This week was an exercise in polishing my coordinating skills by the old school method of trail and error, building contacts, and managing time and resources. I have the utmost respect for those who have been involved in rescue work for years on end, tirelessly pushing forward, making tough decisions hoping in the end to affect the best possible outcome given what they have to work with. This week just plain wore me out; I’m exhausted. Between November 5th and the 23rd I clocked 41 hours of work between emails, phone calls, flight planning, and coordinating 2 rescues. That’s not including the night rescue flight described below, family, and working my full time job that pays the bills.
As I researched and gathered information about forming a charitable 503c and everything involved with doing so I ended up having several lengthy email discussions with attorneys, one a friend and one an AOPA (Aircraft Owners and Pilot’s Association Legal Assistance Program) attorney. I then had two long conference calls with an attorney and a longstanding 503c that would be a great model for what I’d like to do with HoundPilot.com. My brain still hurts with all that I discovered though this process and Laura and I are still processing it all and figuring out where to go with it, what steps to take first and when, its a process – a work in progress – as we are finding out.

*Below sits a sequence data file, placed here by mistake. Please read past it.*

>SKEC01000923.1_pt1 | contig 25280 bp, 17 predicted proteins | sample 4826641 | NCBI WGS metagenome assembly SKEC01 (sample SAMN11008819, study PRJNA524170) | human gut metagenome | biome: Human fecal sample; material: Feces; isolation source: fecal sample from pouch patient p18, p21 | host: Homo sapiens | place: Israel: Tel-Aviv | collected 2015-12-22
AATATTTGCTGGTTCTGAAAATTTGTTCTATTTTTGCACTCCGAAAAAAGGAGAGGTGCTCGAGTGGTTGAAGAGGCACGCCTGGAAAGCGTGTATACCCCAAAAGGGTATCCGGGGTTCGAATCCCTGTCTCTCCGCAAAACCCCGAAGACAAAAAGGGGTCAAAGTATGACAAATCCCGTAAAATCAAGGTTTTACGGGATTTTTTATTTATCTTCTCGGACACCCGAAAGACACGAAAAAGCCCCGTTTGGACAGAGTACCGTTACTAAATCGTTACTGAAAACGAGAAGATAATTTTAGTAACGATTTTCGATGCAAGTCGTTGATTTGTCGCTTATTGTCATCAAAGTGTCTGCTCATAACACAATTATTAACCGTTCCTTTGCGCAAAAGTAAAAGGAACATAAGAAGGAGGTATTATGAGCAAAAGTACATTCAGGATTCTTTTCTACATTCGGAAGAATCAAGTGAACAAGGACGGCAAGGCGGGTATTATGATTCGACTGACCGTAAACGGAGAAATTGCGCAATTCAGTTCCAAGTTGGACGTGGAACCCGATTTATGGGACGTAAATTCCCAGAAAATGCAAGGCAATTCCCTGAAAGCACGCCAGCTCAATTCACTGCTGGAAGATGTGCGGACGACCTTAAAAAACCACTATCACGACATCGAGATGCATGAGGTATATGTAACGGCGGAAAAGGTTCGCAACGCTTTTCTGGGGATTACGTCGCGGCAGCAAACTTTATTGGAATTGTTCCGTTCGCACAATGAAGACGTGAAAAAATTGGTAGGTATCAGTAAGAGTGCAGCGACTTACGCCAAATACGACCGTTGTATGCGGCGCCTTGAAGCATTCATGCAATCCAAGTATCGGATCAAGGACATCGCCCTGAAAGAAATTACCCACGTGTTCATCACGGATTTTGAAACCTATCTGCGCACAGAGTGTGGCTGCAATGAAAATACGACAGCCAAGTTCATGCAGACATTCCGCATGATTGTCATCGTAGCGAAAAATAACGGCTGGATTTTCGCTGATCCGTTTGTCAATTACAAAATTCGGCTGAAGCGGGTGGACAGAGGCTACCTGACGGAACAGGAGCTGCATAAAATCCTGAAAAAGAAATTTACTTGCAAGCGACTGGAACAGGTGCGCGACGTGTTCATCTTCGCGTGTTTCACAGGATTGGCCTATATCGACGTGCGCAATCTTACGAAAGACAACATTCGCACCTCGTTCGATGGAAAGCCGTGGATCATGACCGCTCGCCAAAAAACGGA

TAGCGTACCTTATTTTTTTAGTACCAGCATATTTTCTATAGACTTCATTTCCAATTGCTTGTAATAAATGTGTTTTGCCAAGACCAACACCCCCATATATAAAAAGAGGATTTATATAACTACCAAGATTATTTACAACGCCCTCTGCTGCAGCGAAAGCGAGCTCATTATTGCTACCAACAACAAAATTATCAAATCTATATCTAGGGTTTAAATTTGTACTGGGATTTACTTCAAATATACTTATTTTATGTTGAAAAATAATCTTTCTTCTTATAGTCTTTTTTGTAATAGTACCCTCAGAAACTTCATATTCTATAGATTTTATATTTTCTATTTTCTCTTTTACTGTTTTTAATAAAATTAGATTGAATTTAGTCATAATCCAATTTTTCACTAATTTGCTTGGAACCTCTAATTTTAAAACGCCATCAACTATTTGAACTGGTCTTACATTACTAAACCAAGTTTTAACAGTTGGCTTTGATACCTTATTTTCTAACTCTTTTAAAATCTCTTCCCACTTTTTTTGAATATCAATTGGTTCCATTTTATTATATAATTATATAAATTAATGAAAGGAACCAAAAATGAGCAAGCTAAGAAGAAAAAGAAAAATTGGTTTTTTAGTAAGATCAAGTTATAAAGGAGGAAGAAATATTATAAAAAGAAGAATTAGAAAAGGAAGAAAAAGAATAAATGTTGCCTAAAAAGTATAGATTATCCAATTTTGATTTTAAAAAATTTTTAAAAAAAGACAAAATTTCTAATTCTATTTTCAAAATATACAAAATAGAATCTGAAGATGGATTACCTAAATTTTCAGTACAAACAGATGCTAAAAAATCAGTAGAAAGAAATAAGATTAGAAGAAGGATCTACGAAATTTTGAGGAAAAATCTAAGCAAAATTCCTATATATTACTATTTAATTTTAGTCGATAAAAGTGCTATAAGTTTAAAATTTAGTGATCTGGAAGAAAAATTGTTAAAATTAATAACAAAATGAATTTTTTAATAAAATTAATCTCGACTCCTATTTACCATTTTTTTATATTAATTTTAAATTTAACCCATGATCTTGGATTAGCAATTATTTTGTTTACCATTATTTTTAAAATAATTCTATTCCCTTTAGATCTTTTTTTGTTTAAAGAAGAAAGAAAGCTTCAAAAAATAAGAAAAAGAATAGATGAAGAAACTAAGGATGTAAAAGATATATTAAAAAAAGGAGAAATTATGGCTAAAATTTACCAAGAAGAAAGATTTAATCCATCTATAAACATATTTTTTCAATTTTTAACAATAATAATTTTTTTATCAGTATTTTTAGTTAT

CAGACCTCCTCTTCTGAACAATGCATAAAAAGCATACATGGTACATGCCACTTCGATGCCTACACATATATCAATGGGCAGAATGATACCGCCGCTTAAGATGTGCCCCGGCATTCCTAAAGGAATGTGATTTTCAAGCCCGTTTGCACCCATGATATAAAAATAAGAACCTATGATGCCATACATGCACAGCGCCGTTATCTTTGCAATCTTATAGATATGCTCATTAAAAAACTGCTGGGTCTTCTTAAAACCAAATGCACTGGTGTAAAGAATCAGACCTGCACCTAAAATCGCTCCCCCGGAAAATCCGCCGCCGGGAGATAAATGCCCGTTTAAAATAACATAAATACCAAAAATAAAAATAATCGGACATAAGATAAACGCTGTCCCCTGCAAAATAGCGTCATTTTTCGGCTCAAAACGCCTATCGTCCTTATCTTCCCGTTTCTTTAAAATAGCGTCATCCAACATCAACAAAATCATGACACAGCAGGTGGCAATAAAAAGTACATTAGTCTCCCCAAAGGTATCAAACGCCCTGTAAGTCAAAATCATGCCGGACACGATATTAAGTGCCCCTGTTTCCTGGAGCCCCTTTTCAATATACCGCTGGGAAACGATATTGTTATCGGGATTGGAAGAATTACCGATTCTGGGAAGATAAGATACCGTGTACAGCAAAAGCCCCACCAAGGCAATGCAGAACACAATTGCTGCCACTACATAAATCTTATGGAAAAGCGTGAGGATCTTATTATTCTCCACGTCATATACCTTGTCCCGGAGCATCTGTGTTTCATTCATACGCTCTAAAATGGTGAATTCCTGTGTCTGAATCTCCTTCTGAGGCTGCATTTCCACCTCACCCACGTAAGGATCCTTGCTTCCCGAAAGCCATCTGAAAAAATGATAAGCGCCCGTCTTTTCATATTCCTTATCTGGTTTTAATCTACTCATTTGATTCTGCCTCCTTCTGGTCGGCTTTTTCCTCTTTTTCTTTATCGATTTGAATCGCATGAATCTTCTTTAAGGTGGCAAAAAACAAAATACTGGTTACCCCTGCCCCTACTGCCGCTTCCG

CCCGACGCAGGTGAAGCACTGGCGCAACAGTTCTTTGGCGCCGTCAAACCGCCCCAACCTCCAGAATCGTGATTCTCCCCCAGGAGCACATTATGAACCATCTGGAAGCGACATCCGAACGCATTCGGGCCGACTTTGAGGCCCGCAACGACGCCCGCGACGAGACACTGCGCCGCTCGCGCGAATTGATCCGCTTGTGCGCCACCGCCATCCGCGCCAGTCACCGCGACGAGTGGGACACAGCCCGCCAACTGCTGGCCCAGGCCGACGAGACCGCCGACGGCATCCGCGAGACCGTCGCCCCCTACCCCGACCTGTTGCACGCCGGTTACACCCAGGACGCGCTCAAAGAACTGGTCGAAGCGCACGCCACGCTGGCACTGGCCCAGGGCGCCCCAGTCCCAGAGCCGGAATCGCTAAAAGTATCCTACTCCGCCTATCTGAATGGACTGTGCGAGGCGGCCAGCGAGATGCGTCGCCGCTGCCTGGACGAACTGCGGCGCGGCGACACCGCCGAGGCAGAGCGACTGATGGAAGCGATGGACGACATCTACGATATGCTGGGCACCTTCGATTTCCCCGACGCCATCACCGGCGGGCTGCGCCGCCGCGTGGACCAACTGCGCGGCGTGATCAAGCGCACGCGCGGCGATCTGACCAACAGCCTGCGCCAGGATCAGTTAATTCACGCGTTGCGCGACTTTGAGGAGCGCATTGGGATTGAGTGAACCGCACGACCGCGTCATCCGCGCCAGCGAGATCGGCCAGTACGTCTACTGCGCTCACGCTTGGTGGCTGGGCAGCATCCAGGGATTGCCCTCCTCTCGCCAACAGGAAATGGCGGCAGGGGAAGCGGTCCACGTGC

I also made contact with a member of a FaceBook aviation group that makes and sells vinyl decals of planes to help pay for flight training. I sent him the HoundPilot logo so hopefully I’ll have a limited supply of decals for sale on the website soon. All proceeds will go towards helping hounds.
Interspersed with the work above I got emotionally attached to this poor gal’s situation. I know I shouldn’t get attached like that as it will burn you out as my more experienced workers in the rescue field have counseled me. But look at that face! This beautiful 2 year old bloodhound was dumped in a high kill Georgia shelter where they routinely do mass kills to free up kennel spaces. Her time was literally running out. Experience shows that a hound in the deep south at a high kill shelter has a very low probability of making it out alive. I’m not bad mouthing the south but facts are facts and that’s the way it is.
This hound was already fixed, current on vacinations, in good health, and had a real sweet disposition; a real love bug from what shelter volunteers said. A rescue in NJ had a veterinarian who would give her a chance at a second start in life. They train bloodhounds to help track lost people and serve as therapy dogs; they just needed to get her there. As the picture shows her time in the shelter was taking a tole.